Table of Contents Author Guidelines Submit a Manuscript
Rehabilitation Research and Practice
Volume 2016 (2016), Article ID 9689760, 6 pages
http://dx.doi.org/10.1155/2016/9689760
Research Article

Prevalence of Vitamin D Deficiency in Elderly Patients Admitted to an Inpatient Rehabilitation Unit in Tropical Singapore

Department of Rehabilitation Medicine, Tan Tock Seng Hospital, Jalan Tan Tock Seng, Singapore 308433

Received 11 November 2015; Accepted 26 January 2016

Academic Editor: Eric Kerckhofs

Copyright © 2016 Jong J. Neo and Keng H. Kong. This is an open access article distributed under the Creative Commons Attribution License, which permits unrestricted use, distribution, and reproduction in any medium, provided the original work is properly cited.

Abstract

Background. Data on hypovitaminosis D in elderly patients admitted to rehabilitation units in tropical countries are scarce. Objective. To assess the prevalence of vitamin D deficiency and its associated risk factors in elderly patients admitted to a rehabilitation unit in tropical Singapore. Methods. Prospective, cohort study of 134 subjects ≥ 65 years old admitted to a tertiary rehabilitation centre. Serum 25-hydroxyvitamin D3 (25OHD3) was measured on rehabilitation admission. Results. Mean age was years, and stroke was the commonest rehabilitation diagnosis (49.3%). Low 25OHD3 levels were present in 115 patients (85.6%) and 59 patients (44%) were deemed to be vitamin D deficient. The mean PTH level was significantly higher in patients with low 25OHD3 levels. () Age, gender, vitamin D supplementation, premorbid ambulatory status, and admission/discharge Functional Independence Measure scores were not significantly associated with vitamin D deficiency. Malays/Indians () and recurrent fallers () were at significantly higher risk of vitamin D deficiency. Conclusions. Despite the tropical weather, vitamin D deficiency is common in elderly subjects admitted to a rehabilitation unit in Singapore. Routine assessment of vitamin D levels is recommended especially in those with a history of recurrent falls and patients of Indian/Malay ethnicity.

1. Introduction

Vitamin D is essential for overall health and well-being. It is produced by our skin upon exposure to ultraviolet B irradiation from sunlight. More than 90% of circulating vitamin D originates from cutaneous production. Its role in various medical conditions such as osteoporosis, cancer, diabetes mellitus, and infection has been well studied [1]. Vitamin D deficiency is also associated with sarcopenia, muscle weakness, a reduced ability to perform activities of daily living, increased body sway, and increased risk of falls and hip fractures [14].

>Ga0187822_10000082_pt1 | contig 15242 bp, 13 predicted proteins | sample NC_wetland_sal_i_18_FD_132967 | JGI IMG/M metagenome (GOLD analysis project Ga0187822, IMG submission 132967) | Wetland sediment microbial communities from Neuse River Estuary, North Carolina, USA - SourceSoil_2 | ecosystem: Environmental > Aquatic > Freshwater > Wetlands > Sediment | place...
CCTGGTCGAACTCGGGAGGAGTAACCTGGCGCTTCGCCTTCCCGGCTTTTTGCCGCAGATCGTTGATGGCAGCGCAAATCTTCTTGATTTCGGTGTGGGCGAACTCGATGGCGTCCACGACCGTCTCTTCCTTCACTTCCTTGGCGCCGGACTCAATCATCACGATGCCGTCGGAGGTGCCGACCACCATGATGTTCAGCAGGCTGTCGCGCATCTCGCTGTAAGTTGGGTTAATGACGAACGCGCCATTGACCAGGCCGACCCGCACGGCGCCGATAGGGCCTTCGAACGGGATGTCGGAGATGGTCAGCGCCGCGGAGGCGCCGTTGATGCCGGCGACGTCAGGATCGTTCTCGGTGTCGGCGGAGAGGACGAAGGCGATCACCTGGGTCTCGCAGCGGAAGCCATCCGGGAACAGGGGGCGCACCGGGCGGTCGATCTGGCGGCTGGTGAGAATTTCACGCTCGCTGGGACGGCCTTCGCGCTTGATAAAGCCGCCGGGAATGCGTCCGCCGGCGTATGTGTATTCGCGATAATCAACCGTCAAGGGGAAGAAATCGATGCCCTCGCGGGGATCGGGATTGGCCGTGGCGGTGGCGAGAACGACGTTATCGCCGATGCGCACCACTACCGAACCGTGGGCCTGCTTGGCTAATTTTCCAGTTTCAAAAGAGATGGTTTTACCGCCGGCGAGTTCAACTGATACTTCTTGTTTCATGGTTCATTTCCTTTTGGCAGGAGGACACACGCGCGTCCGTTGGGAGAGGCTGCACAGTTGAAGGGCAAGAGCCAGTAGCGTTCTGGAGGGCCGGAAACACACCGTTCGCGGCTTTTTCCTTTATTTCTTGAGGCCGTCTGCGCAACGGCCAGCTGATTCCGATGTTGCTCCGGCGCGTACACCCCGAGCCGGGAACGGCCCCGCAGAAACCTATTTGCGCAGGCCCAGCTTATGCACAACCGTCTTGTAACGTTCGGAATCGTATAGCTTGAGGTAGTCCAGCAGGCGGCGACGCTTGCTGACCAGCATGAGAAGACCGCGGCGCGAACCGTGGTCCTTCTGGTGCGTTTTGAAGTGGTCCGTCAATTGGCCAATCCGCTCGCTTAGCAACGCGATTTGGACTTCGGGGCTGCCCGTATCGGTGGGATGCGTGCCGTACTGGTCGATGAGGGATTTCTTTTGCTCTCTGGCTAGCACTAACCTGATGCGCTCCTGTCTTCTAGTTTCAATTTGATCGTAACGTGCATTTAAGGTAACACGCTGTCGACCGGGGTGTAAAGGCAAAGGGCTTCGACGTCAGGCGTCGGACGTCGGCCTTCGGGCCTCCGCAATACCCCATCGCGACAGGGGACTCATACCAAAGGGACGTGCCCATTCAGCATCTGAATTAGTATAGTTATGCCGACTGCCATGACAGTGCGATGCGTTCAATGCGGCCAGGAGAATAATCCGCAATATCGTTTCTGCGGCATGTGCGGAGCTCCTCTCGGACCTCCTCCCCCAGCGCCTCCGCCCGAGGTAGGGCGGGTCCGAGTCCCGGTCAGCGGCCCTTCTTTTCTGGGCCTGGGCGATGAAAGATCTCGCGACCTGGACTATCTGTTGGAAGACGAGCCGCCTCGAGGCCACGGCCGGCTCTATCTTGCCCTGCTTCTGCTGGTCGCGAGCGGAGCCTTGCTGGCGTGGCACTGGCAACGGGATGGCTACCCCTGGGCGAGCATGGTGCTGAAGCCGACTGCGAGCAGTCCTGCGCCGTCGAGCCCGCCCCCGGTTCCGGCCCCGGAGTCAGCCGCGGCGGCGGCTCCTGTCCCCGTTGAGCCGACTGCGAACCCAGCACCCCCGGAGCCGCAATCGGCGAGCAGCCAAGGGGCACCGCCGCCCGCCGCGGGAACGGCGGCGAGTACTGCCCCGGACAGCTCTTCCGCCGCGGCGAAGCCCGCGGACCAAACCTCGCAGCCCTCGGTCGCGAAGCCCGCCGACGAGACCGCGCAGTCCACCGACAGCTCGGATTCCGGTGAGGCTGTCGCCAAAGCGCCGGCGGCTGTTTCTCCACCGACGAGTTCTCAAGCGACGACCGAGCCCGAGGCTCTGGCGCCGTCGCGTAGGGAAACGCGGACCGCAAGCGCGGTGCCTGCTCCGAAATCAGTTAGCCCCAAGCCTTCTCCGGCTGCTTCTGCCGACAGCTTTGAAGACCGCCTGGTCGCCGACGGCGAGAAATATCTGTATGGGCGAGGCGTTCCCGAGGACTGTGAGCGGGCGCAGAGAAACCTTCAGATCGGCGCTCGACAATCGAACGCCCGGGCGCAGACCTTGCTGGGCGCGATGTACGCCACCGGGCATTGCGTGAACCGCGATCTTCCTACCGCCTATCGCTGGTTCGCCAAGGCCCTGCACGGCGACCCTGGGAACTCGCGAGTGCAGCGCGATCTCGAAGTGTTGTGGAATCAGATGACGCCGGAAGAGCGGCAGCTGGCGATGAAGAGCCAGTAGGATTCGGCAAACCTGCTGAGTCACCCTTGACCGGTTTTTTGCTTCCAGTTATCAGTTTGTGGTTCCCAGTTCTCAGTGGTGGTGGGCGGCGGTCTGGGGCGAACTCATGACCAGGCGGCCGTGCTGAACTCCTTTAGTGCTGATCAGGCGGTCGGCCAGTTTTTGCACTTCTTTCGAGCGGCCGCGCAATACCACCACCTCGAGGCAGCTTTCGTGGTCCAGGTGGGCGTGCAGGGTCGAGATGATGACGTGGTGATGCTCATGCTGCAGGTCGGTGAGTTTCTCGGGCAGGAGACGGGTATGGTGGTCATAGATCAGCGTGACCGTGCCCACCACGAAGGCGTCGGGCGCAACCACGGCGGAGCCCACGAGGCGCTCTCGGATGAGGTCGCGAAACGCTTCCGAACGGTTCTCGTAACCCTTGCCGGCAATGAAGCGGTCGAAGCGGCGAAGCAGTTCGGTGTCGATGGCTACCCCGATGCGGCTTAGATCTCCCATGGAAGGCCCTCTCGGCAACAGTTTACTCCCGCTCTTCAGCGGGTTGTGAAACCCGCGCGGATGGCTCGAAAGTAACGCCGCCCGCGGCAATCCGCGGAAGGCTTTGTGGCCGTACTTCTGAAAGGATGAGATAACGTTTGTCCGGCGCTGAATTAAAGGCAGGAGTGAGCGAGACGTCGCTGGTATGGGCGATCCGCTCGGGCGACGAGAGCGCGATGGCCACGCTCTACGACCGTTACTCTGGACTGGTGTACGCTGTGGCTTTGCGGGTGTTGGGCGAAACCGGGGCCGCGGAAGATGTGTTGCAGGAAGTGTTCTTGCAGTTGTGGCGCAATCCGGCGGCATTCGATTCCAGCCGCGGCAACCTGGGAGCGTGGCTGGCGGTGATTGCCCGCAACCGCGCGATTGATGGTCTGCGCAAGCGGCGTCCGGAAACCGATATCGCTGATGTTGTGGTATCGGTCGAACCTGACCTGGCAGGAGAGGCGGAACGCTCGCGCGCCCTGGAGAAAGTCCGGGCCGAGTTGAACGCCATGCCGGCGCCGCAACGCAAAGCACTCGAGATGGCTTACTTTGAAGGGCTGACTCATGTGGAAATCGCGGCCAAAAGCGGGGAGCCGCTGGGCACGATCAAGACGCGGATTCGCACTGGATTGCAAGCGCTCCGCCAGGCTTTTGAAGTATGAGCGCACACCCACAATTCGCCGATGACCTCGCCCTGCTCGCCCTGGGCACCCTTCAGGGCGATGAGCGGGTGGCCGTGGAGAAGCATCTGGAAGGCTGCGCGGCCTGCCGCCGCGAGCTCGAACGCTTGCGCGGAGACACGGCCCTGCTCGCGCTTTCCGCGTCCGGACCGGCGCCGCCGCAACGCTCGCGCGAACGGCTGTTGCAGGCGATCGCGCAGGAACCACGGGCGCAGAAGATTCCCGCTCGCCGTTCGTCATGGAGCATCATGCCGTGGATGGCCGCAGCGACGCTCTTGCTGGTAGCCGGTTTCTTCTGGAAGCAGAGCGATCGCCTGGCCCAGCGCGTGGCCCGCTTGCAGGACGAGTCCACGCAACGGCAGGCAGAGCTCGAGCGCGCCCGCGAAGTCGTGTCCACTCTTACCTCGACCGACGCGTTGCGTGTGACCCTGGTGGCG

Patients who require inpatient rehabilitation stay after an acute hospitalisation possess multiple risk factors for vitamin D deficiency. Frequently, these patients are older and medically complex and suffer from reduced mobility and poor nutritional status. The elderly are particularly at risk of vitamin D deficiency due to factors like decreased dermal production of vitamin D following exposure to sunlight because of atrophic skin changes [5], lower dietary vitamin D content, impaired gastrointestinal absorption, and decreased renal production of 1,25OH2D [1].

Given this, there is a case to be made for the screening of vitamin D levels in rehabilitation inpatients, so that vitamin D supplementation can be given to patients with low vitamin D levels. Recent studies of patients admitted to rehabilitation units showed that hypovitaminosis D is common with rates ranging from 68.9% to 94% [69]. In a study of 315 patients with fractured neck of femur admitted to a rehabilitation hospital, Di Monaco et al. found that 75% had frank vitamin D deficiency (25OHD level less than 12 ng/mL) [6]. Shinchuk et al. evaluated 53 patients with varying diagnoses admitted to a subacute rehabilitation facility and reported vitamin D insufficiency (25OHD level less than 30 ng/mL) and vitamin D deficiency (25OHD level less than 20 ng/mL) in 83% and 49.1% of patients, respectively [7]. Kiebzak et al. studied 100 acute inpatient rehabilitation patients with a diagnosis of fracture, hip or knee replacement, and stroke and found 11% with vitamin D deficiency (25OHD level less than 8 ng/mL) and 94% with insufficiency (25OHD level less than 32 ng/mL) [8]. Pellicane et al. in a retrospective review of 101 patients reported that 68.9% were insufficient (25OHD level less than 30 ng/mL) and 8.1% were deficient (25OHD less than 10 ng/mL) [9]. In 2 of these studies, vitamin D level was significantly correlated to functional status on admission to and discharge from rehabilitation [6, 8].